Boston Marathon bombers taken down days after attack

April 24th, 2013

It was an event that kept every American uncertain about what would transpire: a terrorist bombing on domestic soil, the first since the September 11 attacks. The suspects were originally two men only identified by a camera which showed them placing duffel bags at the scenes of the explosions that rocked the Boston Marathon on April 15. No leads developed during the first couple of days. Police wondered whether the suspects were still in the Boston area. Even worse, there was the fear that the two would strike again.

The night of Thursday, April 18 proved to be start of a 24-hour drama. It began with shoplifting at a convenience store. Next was the murder of a Massachusetts Institute of Technology police officer, Sean Collier. Then came the carjacking and brief hostage-taking of the car’s foreign owner, to whom the culprits identified themselves as the Boston Marathon bombers. This proved to be a mistake, since the hostage was either released or escaped and alerted the police.

This series of events soon led the police on the trail of two brothers, Tamerlan, 26, and Dzhokhar Tsarnaev, 19.

The violence continued later that night in Watertown, Mass., when a police officer found himself pinned down in a firefight with the two brothers. Before backup arrived, the Tsarnaevs shot at the officer, firing up to 200 rounds, according to The New York Times. Several explosives were also used, some similar to the ones used in the Boston Marathon bombing. Even as more policeman arrived, the fighting continued.

Eventually, a car chase  ensued between police and the two brothers. At some point, Tamerlan Tsarnaev was out of the car and firing until wounded and out of ammunition, during which time police successfully tackled him. Just then, the younger brother Dzhokhar tried getting away in the stolen SUV, forcing police to scatter as he ran over his brother before driving out of sight. The result of this first encounter left a police officer wounded, Tamerlan Tsarnaev dead, and his younger brother still on the run.

Americans woke Friday morning learning what had transpired during the night and where the situation currently stood. The city of Boston and surrounding suburbs were placed on complete lock down in order to help the search for the remaining suspect.

A dramatic part of the day came from the Tsarnaevs’ paternal uncle, a Maryland resident named Ruslan Tsarni. He attacked the actions of his nephews, calling them “losers” and saying that they brought shame to their family and their Chechen ethnicity. He then directly addressed his wanted nephew, stating “Dzhokhar, if you are alive, turn yourself in, and ask for forgiveness!” according to The Wall Street Journal.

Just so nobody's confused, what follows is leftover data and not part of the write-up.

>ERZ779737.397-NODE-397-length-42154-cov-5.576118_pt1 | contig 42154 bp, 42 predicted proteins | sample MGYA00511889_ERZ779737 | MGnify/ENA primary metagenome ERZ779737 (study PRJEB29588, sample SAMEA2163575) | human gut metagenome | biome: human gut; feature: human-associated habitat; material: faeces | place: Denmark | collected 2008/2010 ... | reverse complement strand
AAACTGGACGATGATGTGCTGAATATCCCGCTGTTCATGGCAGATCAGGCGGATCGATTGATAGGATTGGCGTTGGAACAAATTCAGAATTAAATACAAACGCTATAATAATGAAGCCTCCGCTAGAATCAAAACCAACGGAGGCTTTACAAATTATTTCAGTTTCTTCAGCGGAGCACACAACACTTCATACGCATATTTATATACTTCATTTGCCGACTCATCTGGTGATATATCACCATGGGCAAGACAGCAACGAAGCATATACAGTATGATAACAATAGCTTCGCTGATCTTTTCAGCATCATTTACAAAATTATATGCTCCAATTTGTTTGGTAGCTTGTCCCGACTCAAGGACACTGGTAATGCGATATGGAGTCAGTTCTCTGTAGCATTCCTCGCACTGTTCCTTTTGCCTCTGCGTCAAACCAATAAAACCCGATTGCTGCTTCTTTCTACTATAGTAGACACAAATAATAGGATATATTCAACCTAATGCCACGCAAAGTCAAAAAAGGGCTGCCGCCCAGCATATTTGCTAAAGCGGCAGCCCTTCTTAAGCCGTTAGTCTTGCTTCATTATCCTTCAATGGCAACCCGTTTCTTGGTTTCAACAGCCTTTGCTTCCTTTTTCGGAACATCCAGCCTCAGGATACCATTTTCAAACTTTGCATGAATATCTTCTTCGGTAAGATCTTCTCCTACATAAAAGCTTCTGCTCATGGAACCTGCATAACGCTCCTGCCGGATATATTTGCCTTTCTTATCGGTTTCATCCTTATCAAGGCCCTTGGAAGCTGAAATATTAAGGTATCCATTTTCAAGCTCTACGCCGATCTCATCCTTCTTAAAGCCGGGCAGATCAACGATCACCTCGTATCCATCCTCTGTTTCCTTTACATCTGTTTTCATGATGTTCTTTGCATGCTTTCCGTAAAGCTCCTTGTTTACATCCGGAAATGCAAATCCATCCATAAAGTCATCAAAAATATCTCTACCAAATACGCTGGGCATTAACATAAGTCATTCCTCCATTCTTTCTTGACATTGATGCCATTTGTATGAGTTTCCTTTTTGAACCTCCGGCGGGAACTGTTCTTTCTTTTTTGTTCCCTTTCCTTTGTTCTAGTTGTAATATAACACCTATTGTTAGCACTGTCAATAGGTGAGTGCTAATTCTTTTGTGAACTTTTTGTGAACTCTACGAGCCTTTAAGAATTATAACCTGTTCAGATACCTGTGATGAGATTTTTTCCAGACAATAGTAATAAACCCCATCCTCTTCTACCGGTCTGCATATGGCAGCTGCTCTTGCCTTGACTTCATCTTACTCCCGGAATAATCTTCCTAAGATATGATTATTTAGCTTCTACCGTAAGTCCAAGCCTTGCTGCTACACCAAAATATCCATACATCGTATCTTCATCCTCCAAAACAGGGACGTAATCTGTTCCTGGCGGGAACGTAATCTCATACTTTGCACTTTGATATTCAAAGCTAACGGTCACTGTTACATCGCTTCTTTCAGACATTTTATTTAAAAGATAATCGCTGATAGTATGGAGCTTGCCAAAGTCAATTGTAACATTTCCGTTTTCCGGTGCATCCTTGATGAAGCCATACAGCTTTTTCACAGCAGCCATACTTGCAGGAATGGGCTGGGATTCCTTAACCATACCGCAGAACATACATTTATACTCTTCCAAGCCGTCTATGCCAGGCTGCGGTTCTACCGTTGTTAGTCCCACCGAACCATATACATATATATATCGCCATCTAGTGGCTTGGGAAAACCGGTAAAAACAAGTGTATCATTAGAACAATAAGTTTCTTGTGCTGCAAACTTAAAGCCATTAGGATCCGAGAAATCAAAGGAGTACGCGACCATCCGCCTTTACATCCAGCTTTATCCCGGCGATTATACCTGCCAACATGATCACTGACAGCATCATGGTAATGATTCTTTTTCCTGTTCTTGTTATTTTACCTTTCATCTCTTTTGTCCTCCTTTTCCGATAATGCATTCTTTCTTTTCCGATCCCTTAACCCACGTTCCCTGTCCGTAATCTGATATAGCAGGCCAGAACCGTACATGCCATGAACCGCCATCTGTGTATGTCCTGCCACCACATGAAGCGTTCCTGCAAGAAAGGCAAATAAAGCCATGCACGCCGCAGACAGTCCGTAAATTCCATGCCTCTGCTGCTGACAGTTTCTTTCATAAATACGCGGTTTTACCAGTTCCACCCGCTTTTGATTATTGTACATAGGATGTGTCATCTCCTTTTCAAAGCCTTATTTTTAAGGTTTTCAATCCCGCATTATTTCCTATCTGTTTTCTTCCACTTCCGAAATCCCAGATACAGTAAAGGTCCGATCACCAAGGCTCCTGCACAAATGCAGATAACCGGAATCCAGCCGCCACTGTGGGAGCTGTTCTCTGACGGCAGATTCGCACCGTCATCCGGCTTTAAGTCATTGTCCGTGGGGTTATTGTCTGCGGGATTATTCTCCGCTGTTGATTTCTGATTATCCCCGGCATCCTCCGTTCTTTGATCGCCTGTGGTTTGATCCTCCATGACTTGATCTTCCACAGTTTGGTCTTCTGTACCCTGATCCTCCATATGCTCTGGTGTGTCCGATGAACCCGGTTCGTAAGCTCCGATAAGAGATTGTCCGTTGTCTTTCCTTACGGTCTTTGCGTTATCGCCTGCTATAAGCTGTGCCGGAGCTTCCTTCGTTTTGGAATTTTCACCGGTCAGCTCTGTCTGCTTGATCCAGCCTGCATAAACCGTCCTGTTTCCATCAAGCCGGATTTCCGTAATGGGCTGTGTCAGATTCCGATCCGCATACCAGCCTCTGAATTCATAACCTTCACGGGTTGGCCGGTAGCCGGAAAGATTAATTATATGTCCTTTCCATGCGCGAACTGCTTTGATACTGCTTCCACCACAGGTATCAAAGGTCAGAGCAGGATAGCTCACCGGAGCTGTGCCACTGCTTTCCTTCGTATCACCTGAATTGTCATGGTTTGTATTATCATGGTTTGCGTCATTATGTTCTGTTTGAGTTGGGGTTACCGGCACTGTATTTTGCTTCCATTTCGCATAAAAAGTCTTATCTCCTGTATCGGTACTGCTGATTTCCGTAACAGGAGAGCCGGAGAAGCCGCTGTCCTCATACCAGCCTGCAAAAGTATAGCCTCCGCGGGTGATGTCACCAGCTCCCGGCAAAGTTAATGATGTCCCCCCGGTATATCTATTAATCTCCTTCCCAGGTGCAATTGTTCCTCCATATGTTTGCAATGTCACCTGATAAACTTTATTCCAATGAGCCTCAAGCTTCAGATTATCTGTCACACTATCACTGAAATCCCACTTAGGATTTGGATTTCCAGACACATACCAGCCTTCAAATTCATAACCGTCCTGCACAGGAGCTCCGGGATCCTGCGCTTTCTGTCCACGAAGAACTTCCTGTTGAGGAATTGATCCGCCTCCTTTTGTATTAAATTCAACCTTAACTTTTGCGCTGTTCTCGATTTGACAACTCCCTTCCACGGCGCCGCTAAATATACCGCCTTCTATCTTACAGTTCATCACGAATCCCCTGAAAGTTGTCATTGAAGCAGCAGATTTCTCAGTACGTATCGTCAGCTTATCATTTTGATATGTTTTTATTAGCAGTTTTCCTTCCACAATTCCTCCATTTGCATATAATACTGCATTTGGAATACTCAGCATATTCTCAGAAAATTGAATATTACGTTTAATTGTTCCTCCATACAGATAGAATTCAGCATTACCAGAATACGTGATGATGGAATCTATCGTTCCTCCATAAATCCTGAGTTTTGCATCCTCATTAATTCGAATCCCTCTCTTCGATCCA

As the day progressed into night, authorities had no success. Finally, around 6 p.m., they announced that the lock down was lifted, leading to the second and final break in the manhunt. A Watertown man who stepped out into his backyard noticed blood on his boat. It was here that he discovered a bloody Dzhokhar Tsarnaev, then proceeded to call the police. After a 30-minute standoff, police successfully apprehended the seriously wounded suspect, according to NBC News. At last, the people of Boston were able to breathe a sigh of relief.

For residents of the Boston area, there was a strong sense of relief at the news of Tsarnaev’s arrest. People lined the streets to cheer all the authorities who were involved in the manhunt.

The two suspects were Russian-born of Chechen background and had immigrated to the U.S. with their family a decade ago, according to The Wall Street Journal. Both brothers seemed to have normal lives  until a few years ago when the elder Tamerlan became an increasingly devout Muslim. Once a promising boxer, he quit in about 2009, believing it did not agree with his faith.

As for the younger Dzhokhar, most friends and observers claimed that he did not seem to share his brother’s extremist views. By all accounts, he was very sociable and acted like a normal college student. Several have expressed their belief that he was put up to the bombing by his brother, according to The New York Times.

Authorities may not know for a while the true motive behind the bombings, at least until Dzhokhar Tsarnaev is able to respond after being critically injured in the throat. The suspect had begun to communicate Monday morning through writing, after which he was charged for the bombing, although it is still unclear if he will receive the death penalty. It can be expected that the next several weeks will be critical in learning information.

One of the biggest questions that the authorities have is what Tamerlan Tsarnaev did during a six-month trip to Russia last year. One fear that they have is that he may have received training from a terrorist group, such as al-Qaida. The other big question is whether more attacks had been planned, and if there are other suspects who may have been involved, according to The Wall Street Journal. Nevertheless, these are just speculations remaining to be addressed.

As of Tuesday, Tsarnaev’s condition had been updated from serious to fair. He also continued to provide answers through writing for authorities. He claimed that both he and his brother had no association with any kind of international terrorist group. Instead, Tsarnaev claimed that they drew inspiration from terrorist websites, according to The Wall Street Journal. Despite these confessions, authorities are still trying to verify their legitimacy.

Information from The Wall Street Journal, The New York Times, and NBC News was used in this report.